There’s so much we have to teach our kids. How to tie their shoes. How to drive. How to do math. How to throw a football and hit a baseball. How to put up and down the toilet seat. How to clean up after themselves.
These are the practical skills of life. But they are worthless without other intangible personality traits–the ones we’ve talked so much about here: Kindness. Self-discipline. Work ethic. And most of all, courage.
“It was a high counsel that I once heard given to a young person,” Emerson once recounted, “‘Always do what you are afraid to do.’” It was advice that Robert F. Kennedy–father of 11–liked enough to underline in his own copy of Emerson’s Essays.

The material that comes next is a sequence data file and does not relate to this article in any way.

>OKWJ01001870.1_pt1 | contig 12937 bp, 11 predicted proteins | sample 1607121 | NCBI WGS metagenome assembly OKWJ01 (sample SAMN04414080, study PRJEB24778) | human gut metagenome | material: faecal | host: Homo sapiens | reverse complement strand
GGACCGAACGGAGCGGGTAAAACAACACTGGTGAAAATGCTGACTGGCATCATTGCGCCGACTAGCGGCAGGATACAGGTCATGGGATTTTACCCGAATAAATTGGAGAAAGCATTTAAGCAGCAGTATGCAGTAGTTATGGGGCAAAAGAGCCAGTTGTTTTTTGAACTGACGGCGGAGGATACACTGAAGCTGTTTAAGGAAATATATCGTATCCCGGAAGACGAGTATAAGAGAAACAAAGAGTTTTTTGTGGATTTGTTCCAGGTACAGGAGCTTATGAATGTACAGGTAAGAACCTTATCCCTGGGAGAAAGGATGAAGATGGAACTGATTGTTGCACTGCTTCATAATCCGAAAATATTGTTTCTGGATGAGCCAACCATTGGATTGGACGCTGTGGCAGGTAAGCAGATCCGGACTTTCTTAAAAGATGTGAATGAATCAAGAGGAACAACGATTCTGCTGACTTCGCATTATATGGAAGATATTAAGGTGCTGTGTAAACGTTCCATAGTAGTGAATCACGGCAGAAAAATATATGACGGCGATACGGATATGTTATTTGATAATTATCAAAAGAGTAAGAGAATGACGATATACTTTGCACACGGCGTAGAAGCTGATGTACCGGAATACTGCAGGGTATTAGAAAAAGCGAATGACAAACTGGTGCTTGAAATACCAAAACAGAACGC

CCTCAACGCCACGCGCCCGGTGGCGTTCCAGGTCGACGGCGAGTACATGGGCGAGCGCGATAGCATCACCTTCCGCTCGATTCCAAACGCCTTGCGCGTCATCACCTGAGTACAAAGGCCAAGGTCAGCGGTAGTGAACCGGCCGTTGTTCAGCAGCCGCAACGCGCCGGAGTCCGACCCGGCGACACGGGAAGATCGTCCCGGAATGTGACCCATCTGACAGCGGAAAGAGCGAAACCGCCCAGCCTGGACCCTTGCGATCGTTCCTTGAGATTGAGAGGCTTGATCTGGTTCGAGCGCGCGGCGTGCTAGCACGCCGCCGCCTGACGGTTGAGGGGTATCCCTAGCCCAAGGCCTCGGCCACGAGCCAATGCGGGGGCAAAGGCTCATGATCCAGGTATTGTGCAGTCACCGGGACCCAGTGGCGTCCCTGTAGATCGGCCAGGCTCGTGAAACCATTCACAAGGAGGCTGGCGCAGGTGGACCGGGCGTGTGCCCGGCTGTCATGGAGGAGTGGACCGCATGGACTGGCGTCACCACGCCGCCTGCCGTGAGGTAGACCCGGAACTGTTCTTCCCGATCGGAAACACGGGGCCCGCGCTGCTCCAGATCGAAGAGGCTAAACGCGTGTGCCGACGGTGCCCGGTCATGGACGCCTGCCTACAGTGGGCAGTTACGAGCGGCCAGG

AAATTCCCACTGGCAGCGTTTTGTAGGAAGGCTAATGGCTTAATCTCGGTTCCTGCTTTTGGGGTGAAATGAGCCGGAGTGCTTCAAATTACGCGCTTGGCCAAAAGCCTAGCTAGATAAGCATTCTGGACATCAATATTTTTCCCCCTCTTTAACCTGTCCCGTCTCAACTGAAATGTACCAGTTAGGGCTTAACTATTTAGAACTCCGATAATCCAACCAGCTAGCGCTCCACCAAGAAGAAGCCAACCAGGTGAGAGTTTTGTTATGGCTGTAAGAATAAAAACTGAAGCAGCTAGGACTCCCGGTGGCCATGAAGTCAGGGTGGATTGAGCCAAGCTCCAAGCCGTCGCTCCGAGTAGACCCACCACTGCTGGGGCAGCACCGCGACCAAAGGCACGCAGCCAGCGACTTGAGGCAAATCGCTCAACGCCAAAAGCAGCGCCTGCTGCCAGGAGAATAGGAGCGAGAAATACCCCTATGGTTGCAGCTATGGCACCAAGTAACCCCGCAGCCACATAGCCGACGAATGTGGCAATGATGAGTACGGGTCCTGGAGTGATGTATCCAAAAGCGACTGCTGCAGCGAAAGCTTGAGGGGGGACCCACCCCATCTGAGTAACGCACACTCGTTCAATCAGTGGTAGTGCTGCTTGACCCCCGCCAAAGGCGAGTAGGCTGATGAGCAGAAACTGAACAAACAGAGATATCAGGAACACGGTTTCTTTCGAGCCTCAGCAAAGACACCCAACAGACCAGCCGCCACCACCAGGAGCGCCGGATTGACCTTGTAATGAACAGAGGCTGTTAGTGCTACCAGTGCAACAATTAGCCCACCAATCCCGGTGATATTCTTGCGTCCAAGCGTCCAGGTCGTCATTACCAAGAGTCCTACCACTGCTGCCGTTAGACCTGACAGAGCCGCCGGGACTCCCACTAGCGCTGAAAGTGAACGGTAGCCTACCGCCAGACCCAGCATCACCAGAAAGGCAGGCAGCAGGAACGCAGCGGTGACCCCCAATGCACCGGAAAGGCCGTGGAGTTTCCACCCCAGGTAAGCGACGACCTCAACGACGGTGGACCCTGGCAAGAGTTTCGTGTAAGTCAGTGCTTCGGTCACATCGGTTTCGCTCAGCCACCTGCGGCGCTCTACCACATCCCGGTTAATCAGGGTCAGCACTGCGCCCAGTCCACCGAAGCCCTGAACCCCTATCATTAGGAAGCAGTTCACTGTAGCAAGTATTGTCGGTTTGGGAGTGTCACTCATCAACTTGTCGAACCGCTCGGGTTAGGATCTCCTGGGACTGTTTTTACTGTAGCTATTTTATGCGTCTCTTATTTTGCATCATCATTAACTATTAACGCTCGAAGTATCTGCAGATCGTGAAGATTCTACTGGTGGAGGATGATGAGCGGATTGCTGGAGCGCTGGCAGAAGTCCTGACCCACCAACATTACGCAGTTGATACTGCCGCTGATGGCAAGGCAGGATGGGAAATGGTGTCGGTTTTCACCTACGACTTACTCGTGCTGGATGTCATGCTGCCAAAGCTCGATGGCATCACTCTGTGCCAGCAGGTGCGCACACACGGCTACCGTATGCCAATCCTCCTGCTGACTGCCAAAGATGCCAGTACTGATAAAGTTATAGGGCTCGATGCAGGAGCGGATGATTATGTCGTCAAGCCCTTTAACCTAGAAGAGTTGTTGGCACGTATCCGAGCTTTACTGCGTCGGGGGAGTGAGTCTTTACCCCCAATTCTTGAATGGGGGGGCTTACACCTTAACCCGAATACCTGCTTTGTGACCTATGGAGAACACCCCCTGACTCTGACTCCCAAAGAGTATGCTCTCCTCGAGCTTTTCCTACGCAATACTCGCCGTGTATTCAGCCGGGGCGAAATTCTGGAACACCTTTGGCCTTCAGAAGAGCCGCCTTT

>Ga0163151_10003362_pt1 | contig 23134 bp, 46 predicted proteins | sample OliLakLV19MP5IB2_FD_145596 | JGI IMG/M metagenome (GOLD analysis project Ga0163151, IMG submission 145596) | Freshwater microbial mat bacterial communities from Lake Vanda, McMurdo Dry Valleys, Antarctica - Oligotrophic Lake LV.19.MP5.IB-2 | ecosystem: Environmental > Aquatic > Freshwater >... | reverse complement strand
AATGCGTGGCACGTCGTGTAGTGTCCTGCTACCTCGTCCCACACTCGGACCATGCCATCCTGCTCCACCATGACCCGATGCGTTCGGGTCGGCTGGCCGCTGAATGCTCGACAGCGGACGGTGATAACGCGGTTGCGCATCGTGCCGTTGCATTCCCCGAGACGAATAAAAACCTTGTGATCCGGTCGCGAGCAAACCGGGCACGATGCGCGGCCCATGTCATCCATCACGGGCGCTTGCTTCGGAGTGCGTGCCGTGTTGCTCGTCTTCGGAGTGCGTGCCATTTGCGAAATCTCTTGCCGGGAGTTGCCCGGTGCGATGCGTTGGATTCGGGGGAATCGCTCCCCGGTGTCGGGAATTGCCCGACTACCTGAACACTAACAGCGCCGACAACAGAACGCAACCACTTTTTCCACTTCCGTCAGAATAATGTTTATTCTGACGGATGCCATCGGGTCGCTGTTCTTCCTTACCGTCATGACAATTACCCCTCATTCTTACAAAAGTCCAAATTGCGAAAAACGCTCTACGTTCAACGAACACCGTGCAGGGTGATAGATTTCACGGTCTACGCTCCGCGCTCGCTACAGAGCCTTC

Without the ability to face our fears, to do what we’re afraid to do, we cannot grow or change. All growth, it has been said, is a leap in the dark. That’s scary! But good stuff is on the other side of the fear, the prizes and fruits of life can only be tasted through courage, through doing what at first intimidates or overwhelms us.
Make sure they know that. Along with throwing spirals and hitting fastballs, make sure they are doing things they are afraid to do.